Directed by Justin Dec. Starring Elizabeth Lail, Jordan Calloway, Talitha Eliana Bateman, Peter Facinelli.
The Plot: There’s a new mobile app craze called Countdown, which tells you how much time you have to live. Some people have decades left to live. Some only have days or hours to live, such as nurse Quinn (Elizabeth Lail) and her younger sister Jordan (Talitha Eliana Bateman). Thinking it’s just a hoax, Quinn soon discovers that people have a habit of dying in horrible ways after installing the app – the ones with limited time left. Jordan tries to turn off her phone or delete the app, but it keeps coming back. With time running out, she’ll have to find a way to beat the clock or face her untimely death…
The Verdict: Sadly not a feature-length documentary on the long-running Channel 4 gameshow, Countdown is a horror film focused more on time than wordplay – but with none of the brains of its namesake. If you were to stick Final Destination, J-Horrors like Ring and The Grudge and the worst excesses of modern horror into a blender then one would find Countdown as the sludgy mess left behind. Final Destination is clearly a reference point for this film, as it’s about finding a way to cheat death. Observant horror fans will note that the DVD of that superior and inventive horror had a random death clock as a bonus feature. Countdown plays out like that bonus feature expanded out from its postage stamp concept. The problem here though is that the delivery and execution is so low concept that it struggles to justify anyone’s time, especially that of a paying audience.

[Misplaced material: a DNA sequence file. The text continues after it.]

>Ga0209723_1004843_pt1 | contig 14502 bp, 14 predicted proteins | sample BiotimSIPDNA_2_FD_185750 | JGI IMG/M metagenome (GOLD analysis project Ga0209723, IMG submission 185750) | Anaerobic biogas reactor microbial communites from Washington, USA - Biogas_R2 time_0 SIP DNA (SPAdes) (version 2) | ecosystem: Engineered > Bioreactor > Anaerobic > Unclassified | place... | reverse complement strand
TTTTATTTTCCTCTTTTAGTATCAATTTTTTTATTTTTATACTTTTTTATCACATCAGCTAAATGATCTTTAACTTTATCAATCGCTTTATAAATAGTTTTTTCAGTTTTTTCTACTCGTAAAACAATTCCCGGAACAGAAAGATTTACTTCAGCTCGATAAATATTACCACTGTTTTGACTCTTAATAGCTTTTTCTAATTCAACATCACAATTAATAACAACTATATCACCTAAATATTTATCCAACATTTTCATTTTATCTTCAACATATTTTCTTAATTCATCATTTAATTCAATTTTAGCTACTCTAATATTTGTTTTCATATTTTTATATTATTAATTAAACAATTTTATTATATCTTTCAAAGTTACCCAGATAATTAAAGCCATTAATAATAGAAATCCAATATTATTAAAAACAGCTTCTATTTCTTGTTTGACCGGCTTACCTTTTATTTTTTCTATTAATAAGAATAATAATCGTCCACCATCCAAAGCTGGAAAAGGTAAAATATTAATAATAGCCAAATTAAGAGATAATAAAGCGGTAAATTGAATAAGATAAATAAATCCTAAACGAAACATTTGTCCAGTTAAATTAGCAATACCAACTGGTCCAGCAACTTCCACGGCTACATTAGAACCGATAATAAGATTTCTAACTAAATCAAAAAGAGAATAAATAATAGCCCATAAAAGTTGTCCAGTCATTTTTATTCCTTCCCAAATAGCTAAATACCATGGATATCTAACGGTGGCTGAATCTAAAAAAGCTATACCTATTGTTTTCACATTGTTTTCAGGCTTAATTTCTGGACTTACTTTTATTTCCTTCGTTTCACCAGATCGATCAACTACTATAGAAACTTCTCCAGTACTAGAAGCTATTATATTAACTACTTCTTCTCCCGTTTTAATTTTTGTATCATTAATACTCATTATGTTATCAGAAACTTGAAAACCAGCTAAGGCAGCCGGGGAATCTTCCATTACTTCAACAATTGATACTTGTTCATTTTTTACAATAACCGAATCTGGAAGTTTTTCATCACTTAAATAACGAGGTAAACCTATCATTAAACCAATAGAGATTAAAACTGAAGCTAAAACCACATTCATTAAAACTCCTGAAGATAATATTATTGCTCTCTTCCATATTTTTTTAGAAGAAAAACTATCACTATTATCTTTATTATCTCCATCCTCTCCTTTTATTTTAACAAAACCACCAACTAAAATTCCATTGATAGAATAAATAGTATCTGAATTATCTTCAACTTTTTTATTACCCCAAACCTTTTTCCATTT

First-time feature director Justin Dec sets out his stall early on with a dull opening sequence that plays out like the iconic, post-ironic Scream never happened. Audiences, especially horror fans, are far smarter than that and expect more from a film basically about a haunted app. His script leaves a lot to be desired too. There have been haunted videotapes and mobile phones in horror cinema, but a haunted app is just lame. The characters struggle to get rid of the clock-ticking app or buy a new phone at one point. Why not just live without a phone for a few days or find a way to insulate yourself from danger, like in a jail cell? The plot is as shaky as the piggy defences in the Angry Birds app, resorting to yet another dark-shaped boogeyman to get its kicks. The jump scares here are signposted in advance, to nullify any attempt at being actually scary.
The tone is also wildly all over the place. In an attempt at introducing humour to the predictable proceedings, Dec inserts quirky supporting characters like a rap-loving priest and a smarmy tech guy to help Quinn out. Both of them appear to have wandered in from a different film and seem out of place in a film that strives for darkness at times. An awkward #MeToo-forgetting sub-plot involving a lecherous work colleague is poorly handled. It’s shoehorned in and exists solely to find another bad guy to pin the tail on. Peter Facinelli, a decent actor, deserved a lot better here. The tagline for the film goes ‘Death? There’s an app for that’. A more appropriate tagline should be ‘A good horror film? If only there was an app for that’. Countdown does have OK-ish moments, but they’re very few and far between. To round off the film’s mediocrity, Dec adds in two endings which are more laughable than laugh-worthy. This is barely watchable nonsense that is not worth installing and exists only as a time killer.